There’s definitely nowhere greater to be in the United States in August than the First Congressional District of New York on the East End of Long Island, and this past district work period was no different. It’s been an honor to listen and speak to those from all across our great district during my mobile office hours, “Coffee with your Congressman,” town hall forums and one-on-one and small-group meetings.
Time and time again, I hear the hardworking men and women of my district concerned that in the midst of political fighting, the issues most important to them are drowned out — a sentiment shared by Americans around the country. It’s important for elected officials to remember that Washington, D.C. oftentimes couldn’t be more removed from the realities found in the rest of our nation, and, as we head back to Washington, it’s critical that every representative take this lesson back with them.
There are times when we have to uncomfortably confront and debate important issues where there is disagreement and that’s okay, but where we can find common ground we should be more than eager to do so. According to the Lugar Center, last Congress I was one of the top 50 most bipartisan Members of the House —because, I believe, there is so much more that unites us than divides us. While the beginning of this Congress marked great bipartisan victories, such as the permanent reauthorization of the 9/11 Victim Compensation Fund, we face no shortage of great challenges, ones that can only be addressed with bipartisan action.
As the next long-term highway bill is negotiated this Congress, we must focus on continuing to secure critical funding and push state, local, and federal agencies to complete essential work, which includes repairing and improving highways and local roads and boosting federal aid for locally owned infrastructure like bridges and overpasses. Furthermore, we must bolster our maritime infrastructure, ensuring our waterways, seaside communities and coastal economy are protected.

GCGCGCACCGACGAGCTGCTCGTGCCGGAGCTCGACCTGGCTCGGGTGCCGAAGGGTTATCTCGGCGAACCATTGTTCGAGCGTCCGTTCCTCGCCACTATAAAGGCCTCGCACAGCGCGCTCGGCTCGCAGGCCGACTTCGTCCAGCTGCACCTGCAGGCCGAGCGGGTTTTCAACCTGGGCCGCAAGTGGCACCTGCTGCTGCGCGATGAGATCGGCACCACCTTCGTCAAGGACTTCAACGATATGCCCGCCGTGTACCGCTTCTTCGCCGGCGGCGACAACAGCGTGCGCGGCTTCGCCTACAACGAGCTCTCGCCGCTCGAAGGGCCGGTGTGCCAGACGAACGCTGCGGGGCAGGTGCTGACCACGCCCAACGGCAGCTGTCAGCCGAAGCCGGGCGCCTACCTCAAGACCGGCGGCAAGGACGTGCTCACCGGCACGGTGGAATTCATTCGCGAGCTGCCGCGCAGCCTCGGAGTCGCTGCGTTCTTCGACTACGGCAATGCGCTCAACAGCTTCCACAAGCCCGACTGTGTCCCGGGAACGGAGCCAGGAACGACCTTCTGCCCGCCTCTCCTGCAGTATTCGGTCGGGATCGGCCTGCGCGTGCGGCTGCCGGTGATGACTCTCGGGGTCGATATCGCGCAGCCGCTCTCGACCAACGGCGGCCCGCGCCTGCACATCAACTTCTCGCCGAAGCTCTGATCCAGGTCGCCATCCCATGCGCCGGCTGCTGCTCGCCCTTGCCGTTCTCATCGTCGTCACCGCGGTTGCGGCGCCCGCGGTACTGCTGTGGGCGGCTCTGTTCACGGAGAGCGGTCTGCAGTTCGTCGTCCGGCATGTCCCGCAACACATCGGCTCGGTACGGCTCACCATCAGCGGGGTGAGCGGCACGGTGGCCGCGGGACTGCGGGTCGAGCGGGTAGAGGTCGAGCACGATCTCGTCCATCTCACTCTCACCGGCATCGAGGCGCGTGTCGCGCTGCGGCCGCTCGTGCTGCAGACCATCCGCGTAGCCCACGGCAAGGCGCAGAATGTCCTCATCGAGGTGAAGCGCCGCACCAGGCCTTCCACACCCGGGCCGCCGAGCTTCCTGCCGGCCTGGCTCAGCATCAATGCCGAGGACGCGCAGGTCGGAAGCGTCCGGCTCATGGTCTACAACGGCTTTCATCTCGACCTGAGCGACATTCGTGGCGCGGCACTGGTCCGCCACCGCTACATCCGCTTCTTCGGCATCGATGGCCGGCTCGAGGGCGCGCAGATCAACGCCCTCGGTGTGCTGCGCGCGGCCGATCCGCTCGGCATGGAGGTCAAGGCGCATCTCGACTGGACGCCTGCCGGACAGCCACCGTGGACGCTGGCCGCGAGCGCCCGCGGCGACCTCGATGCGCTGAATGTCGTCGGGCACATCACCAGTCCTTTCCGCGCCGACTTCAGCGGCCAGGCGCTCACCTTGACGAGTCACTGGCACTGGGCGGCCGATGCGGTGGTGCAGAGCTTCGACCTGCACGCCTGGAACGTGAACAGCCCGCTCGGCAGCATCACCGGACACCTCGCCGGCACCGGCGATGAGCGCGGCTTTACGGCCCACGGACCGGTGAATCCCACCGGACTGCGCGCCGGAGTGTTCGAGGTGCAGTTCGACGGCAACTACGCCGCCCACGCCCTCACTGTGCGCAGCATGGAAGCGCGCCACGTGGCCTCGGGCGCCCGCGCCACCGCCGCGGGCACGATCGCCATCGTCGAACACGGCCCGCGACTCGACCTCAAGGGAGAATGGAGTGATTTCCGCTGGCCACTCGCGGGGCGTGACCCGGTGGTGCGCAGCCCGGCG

Across our great nation, law enforcement is faced with the rise of the heroin and opioid abuse crisis, human trafficking, and transnational gangs, such as MS-13. We must make sure law enforcement is provided with the equipment they need to protect themselves and the laws in place that help safeguard our neighborhoods. When it comes to those battling addiction, we must provide our communities with the tools and resources to increase treatment, recovery, education, enforcement and prevention services.
We must serve those who have served us, ensuring every veteran has access to the resources they have earned no matter what corner of our country they call home. This means expanding access to VA resources through Community Based Outpatient Clinics and other alternatives that allow them to receive the care they need with local convenience.
As Americans, it is also our responsibility to provide the next generation with the tools they need to succeed and this means improving the quality of education they receive. We must shift the focus from over-testing to teaching and boosting science, technology, engineering and mathematics (STEM) programs to prepare students for jobs in the 21st Century workforce. In response to the student debt crisis, we must replace the current broken student loan system with an individualized loan repayment program tailored to our students’ needs and expand Pell Grants for higher education. A recent study has shown that the average graduate in New York has over $32,000 in student debt; this crisis must be swiftly addressed.
These are just a few of the many challenges we face as a nation, and as I head to Washington for our first week back in session, I hope all of my colleagues have spent time on the ground listening to the everyday Americans they serve and are returning with the same mentality and focus.
Rep. Lee Zeldin represents New York’s First Congressional District in the U.S. House of Representatives.
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